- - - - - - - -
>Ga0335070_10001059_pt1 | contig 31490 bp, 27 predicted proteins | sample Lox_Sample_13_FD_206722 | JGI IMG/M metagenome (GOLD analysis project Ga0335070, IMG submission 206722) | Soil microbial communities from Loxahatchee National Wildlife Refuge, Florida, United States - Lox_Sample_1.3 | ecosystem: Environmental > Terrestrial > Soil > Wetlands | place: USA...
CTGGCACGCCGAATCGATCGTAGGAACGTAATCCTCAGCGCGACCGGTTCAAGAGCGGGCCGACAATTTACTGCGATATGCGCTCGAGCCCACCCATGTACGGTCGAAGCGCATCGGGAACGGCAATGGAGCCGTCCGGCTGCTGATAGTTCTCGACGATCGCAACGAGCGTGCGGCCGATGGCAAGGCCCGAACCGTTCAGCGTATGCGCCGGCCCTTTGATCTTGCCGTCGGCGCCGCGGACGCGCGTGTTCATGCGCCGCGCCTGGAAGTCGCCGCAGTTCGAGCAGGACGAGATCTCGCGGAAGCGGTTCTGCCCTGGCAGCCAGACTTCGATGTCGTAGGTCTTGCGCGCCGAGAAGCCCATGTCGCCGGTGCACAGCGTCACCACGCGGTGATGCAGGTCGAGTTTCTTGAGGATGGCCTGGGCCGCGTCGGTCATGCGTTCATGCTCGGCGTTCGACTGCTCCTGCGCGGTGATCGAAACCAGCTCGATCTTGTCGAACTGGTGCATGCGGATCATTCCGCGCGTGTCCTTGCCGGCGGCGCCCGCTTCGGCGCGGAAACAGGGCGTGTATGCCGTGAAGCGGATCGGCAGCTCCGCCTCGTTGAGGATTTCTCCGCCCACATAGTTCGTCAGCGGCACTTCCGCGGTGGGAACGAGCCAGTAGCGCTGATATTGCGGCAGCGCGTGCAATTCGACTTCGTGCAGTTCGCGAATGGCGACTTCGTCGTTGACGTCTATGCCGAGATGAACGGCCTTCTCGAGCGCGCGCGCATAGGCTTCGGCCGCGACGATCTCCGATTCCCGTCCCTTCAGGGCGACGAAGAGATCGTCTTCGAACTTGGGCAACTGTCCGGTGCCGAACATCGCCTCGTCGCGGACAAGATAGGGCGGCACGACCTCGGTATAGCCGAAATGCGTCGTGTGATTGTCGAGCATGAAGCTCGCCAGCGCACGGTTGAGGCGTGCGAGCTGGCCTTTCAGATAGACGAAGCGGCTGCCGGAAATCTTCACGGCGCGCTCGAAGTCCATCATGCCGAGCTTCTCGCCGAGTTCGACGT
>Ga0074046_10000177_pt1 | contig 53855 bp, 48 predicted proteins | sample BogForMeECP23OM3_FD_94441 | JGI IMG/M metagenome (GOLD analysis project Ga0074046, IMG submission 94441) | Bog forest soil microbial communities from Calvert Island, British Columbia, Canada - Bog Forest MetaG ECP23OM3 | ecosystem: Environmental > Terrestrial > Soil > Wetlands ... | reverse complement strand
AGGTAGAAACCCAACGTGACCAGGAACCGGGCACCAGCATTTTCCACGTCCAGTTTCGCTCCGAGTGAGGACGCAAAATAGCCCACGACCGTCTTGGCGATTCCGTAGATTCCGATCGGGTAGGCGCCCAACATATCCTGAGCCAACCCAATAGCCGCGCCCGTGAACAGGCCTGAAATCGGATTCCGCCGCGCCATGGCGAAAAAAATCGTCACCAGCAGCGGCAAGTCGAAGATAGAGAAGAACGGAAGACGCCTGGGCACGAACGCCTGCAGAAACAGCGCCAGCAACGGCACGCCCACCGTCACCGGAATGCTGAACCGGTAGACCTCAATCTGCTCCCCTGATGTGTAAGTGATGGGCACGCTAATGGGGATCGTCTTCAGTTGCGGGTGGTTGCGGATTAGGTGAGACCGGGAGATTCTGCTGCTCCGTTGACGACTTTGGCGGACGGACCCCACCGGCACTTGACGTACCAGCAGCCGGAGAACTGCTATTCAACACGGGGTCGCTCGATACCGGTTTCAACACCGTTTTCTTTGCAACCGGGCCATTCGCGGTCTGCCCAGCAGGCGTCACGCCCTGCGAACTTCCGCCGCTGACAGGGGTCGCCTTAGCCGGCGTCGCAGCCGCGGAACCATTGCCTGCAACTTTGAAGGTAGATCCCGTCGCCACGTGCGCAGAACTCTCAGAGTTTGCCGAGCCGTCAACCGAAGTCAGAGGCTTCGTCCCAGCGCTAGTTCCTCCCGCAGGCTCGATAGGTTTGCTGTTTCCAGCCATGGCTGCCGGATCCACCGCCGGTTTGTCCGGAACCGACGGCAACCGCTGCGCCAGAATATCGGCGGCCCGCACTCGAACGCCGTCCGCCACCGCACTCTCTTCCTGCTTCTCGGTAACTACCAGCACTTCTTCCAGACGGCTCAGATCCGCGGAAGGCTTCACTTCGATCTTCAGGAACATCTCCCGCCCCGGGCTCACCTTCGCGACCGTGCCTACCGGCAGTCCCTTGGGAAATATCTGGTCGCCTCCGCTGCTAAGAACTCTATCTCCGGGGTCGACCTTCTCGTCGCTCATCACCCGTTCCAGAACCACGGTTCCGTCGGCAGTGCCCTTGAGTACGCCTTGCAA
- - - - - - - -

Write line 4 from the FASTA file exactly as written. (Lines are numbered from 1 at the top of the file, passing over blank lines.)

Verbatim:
AGGTAGAAACCCAACGTGACCAGGAACCGGGCACCAGCATTTTCCACGTCCAGTTTCGCTCCGAGTGAGGACGCAAAATAGCCCACGACCGTCTTGGCGATTCCGTAGATTCCGATCGGGTAGGCGCCCAACATATCCTGAGCCAACCCAATAGCCGCGCCCGTGAACAGGCCTGAAATCGGATTCCGCCGCGCCATGGCGAAAAAAATCGTCACCAGCAGCGGCAAGTCGAAGATAGAGAAGAACGGAAGACGCCTGGGCACGAACGCCTGCAGAAACAGCGCCAGCAACGGCACGCCCACCGTCACCGGAATGCTGAACCGGTAGACCTCAATCTGCTCCCCTGATGTGTAAGTGATGGGCACGCTAATGGGGATCGTCTTCAGTTGCGGGTGGTTGCGGATTAGGTGAGACCGGGAGATTCTGCTGCTCCGTTGACGACTTTGGCGGACGGACCCCACCGGCACTTGACGTACCAGCAGCCGGAGAACTGCTATTCAACACGGGGTCGCTCGATACCGGTTTCAACACCGTTTTCTTTGCAACCGGGCCATTCGCGGTCTGCCCAGCAGGCGTCACGCCCTGCGAACTTCCGCCGCTGACAGGGGTCGCCTTAGCCGGCGTCGCAGCCGCGGAACCATTGCCTGCAACTTTGAAGGTAGATCCCGTCGCCACGTGCGCAGAACTCTCAGAGTTTGCCGAGCCGTCAACCGAAGTCAGAGGCTTCGTCCCAGCGCTAGTTCCTCCCGCAGGCTCGATAGGTTTGCTGTTTCCAGCCATGGCTGCCGGATCCACCGCCGGTTTGTCCGGAACCGACGGCAACCGCTGCGCCAGAATATCGGCGGCCCGCACTCGAACGCCGTCCGCCACCGCACTCTCTTCCTGCTTCTCGGTAACTACCAGCACTTCTTCCAGACGGCTCAGATCCGCGGAAGGCTTCACTTCGATCTTCAGGAACATCTCCCGCCCCGGGCTCACCTTCGCGACCGTGCCTACCGGCAGTCCCTTGGGAAATATCTGGTCGCCTCCGCTGCTAAGAACTCTATCTCCGGGGTCGACCTTCTCGTCGCTCATCACCCGTTCCAGAACCACGGTTCCGTCGGCAGTGCCCTTGAGTACGCCTTGCAA